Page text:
Once Henry and Fiona, two kittens belonging to Robin Kintz, got sick with a deadly disease affecting cats, Robin heard of this drug brought from the Chinese black market. The drug, called GS-441524, is based on actual research from UC Davis. The channels of obtaining the drug, however, are as shady as they get. She had to send someone thousands of dollars, and she then received, through DHL, a bunch of vials containing an unmarked liquid. Kintz went through the entire ordeal and injected the miracle drug into her cats daily.
The amazing thing is that the miracle drug actually worked. Henry lived for another year, while Fiona is still alive, despite the theoretically uncurable nature of their disease. Kintz now administrates a Facebook group with 22,000 members that helps cat owners find and use GS-441524, curing thousands of cats.
What is absolutely shocking, however, is that GS-441524 is highly similar to remdesivir, the antiviral we are hoping to use to treat the novel coronavirus. Although initial data indicate that the drug does nothing more than shortening the time of recovery, the FDA (Food and Drug Administration) has allowed it for emergency use. The company that makes remdesivir, Gilead Sciences, has decided to donate 1.5 million doses to fight COVID-19.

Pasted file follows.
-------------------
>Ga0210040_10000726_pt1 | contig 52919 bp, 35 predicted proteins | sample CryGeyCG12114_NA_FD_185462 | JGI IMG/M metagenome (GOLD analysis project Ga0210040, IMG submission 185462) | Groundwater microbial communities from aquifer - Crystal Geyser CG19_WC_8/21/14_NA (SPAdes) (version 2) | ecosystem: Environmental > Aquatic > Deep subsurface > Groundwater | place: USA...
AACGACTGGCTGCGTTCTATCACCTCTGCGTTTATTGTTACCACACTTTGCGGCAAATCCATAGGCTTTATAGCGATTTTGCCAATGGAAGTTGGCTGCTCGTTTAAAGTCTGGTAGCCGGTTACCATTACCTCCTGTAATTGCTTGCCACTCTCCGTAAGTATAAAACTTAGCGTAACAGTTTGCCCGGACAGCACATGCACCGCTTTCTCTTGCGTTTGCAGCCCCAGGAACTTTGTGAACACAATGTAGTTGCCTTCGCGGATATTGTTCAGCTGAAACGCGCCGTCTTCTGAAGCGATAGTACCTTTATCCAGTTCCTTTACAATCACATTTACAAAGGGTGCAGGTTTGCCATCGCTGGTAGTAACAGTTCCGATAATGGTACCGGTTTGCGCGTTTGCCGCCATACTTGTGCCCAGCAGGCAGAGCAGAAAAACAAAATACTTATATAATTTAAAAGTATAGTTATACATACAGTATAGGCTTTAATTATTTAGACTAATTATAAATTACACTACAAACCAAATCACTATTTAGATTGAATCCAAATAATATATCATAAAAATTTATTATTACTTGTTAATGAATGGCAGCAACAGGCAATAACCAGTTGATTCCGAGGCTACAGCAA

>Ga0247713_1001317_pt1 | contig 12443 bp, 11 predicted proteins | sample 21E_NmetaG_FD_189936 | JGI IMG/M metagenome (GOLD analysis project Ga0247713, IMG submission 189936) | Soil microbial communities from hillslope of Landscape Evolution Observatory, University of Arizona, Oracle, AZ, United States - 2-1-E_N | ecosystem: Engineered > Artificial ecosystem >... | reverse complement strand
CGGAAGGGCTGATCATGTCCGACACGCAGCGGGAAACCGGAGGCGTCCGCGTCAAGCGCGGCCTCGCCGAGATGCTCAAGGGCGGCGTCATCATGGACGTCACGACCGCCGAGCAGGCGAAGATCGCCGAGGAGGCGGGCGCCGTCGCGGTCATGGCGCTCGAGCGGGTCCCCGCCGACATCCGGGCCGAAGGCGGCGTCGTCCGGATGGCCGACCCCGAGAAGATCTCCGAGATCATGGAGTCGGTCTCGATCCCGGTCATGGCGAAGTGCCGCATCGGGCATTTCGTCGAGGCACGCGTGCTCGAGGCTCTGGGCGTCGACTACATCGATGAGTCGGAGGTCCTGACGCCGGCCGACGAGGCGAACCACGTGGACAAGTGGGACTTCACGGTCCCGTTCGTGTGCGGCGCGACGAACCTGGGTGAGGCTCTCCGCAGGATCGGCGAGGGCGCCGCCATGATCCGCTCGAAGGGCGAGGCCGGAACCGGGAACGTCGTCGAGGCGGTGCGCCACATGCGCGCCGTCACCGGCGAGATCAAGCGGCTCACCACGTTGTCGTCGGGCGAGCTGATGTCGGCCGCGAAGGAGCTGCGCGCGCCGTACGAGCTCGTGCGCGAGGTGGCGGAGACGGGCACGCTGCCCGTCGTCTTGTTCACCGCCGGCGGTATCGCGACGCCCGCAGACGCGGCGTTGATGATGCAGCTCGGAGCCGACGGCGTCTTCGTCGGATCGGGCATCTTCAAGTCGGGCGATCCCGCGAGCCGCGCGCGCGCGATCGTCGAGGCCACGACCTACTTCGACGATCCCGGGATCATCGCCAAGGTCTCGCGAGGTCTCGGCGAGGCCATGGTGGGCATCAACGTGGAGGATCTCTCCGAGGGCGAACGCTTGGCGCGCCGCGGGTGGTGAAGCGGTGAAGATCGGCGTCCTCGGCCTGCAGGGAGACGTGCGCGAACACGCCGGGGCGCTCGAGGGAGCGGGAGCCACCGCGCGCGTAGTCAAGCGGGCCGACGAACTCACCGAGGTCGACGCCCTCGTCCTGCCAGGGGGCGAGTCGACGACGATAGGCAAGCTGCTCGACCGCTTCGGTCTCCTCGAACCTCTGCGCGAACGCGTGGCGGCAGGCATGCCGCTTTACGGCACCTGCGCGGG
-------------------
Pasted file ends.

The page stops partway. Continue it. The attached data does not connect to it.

Gilead Sciences has managed the invention and holds the patent for GS-441524 as well. Researchers working for the company have co-authored research about its effectiveness against the feline disease. The company, however, has refused to license the drug for use in animals, since they worry that its likeness to remdesivir could affect the approval process for the drug, which was initially meant to be during the Ebola epidemic.
Once that failed, and the global coronavirus pandemic started, the drug’s testing against COVID-19 began. Remdesivir enters cells easier because of a small modification, but its mechanism of action against viruses is just like the one of GS-441524.
The paper has been published on The Atlantic.